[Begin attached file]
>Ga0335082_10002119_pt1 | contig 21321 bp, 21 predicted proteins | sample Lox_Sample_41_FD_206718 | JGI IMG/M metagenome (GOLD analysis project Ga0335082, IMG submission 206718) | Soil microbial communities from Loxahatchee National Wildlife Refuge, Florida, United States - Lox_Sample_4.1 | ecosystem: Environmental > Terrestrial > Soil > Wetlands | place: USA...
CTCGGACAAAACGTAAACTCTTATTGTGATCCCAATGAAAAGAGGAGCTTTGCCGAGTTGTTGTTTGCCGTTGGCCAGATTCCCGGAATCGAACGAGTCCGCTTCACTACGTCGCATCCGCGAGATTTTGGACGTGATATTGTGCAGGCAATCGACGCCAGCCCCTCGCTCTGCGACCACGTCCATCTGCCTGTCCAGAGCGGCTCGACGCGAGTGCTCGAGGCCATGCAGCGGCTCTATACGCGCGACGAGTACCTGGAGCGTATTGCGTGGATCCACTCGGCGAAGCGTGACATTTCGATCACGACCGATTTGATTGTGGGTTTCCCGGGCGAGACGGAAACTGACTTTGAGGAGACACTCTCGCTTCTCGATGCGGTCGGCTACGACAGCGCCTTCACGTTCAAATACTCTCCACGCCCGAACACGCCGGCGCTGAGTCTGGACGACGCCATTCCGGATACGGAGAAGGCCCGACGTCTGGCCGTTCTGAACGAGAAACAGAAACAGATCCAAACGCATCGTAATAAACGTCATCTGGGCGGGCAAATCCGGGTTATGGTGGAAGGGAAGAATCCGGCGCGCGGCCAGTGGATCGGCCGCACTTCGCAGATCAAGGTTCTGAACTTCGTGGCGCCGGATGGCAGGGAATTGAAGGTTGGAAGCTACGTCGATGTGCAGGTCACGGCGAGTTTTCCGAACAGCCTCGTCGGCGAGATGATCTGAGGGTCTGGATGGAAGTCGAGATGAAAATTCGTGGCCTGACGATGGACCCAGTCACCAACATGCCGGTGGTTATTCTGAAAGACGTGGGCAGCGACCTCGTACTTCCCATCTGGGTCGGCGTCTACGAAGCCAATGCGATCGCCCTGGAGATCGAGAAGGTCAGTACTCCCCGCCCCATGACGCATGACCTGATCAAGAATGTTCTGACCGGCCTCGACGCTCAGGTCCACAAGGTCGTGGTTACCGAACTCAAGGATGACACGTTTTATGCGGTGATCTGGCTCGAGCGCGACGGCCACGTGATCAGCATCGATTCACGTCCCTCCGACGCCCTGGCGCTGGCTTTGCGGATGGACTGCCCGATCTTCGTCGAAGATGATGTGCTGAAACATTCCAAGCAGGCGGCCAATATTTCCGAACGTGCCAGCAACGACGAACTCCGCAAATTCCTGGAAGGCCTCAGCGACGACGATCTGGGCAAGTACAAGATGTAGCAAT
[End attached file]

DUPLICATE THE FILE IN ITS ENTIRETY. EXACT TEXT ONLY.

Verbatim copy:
>Ga0335082_10002119_pt1 | contig 21321 bp, 21 predicted proteins | sample Lox_Sample_41_FD_206718 | JGI IMG/M metagenome (GOLD analysis project Ga0335082, IMG submission 206718) | Soil microbial communities from Loxahatchee National Wildlife Refuge, Florida, United States - Lox_Sample_4.1 | ecosystem: Environmental > Terrestrial > Soil > Wetlands | place: USA...
CTCGGACAAAACGTAAACTCTTATTGTGATCCCAATGAAAAGAGGAGCTTTGCCGAGTTGTTGTTTGCCGTTGGCCAGATTCCCGGAATCGAACGAGTCCGCTTCACTACGTCGCATCCGCGAGATTTTGGACGTGATATTGTGCAGGCAATCGACGCCAGCCCCTCGCTCTGCGACCACGTCCATCTGCCTGTCCAGAGCGGCTCGACGCGAGTGCTCGAGGCCATGCAGCGGCTCTATACGCGCGACGAGTACCTGGAGCGTATTGCGTGGATCCACTCGGCGAAGCGTGACATTTCGATCACGACCGATTTGATTGTGGGTTTCCCGGGCGAGACGGAAACTGACTTTGAGGAGACACTCTCGCTTCTCGATGCGGTCGGCTACGACAGCGCCTTCACGTTCAAATACTCTCCACGCCCGAACACGCCGGCGCTGAGTCTGGACGACGCCATTCCGGATACGGAGAAGGCCCGACGTCTGGCCGTTCTGAACGAGAAACAGAAACAGATCCAAACGCATCGTAATAAACGTCATCTGGGCGGGCAAATCCGGGTTATGGTGGAAGGGAAGAATCCGGCGCGCGGCCAGTGGATCGGCCGCACTTCGCAGATCAAGGTTCTGAACTTCGTGGCGCCGGATGGCAGGGAATTGAAGGTTGGAAGCTACGTCGATGTGCAGGTCACGGCGAGTTTTCCGAACAGCCTCGTCGGCGAGATGATCTGAGGGTCTGGATGGAAGTCGAGATGAAAATTCGTGGCCTGACGATGGACCCAGTCACCAACATGCCGGTGGTTATTCTGAAAGACGTGGGCAGCGACCTCGTACTTCCCATCTGGGTCGGCGTCTACGAAGCCAATGCGATCGCCCTGGAGATCGAGAAGGTCAGTACTCCCCGCCCCATGACGCATGACCTGATCAAGAATGTTCTGACCGGCCTCGACGCTCAGGTCCACAAGGTCGTGGTTACCGAACTCAAGGATGACACGTTTTATGCGGTGATCTGGCTCGAGCGCGACGGCCACGTGATCAGCATCGATTCACGTCCCTCCGACGCCCTGGCGCTGGCTTTGCGGATGGACTGCCCGATCTTCGTCGAAGATGATGTGCTGAAACATTCCAAGCAGGCGGCCAATATTTCCGAACGTGCCAGCAACGACGAACTCCGCAAATTCCTGGAAGGCCTCAGCGACGACGATCTGGGCAAGTACAAGATGTAGCAAT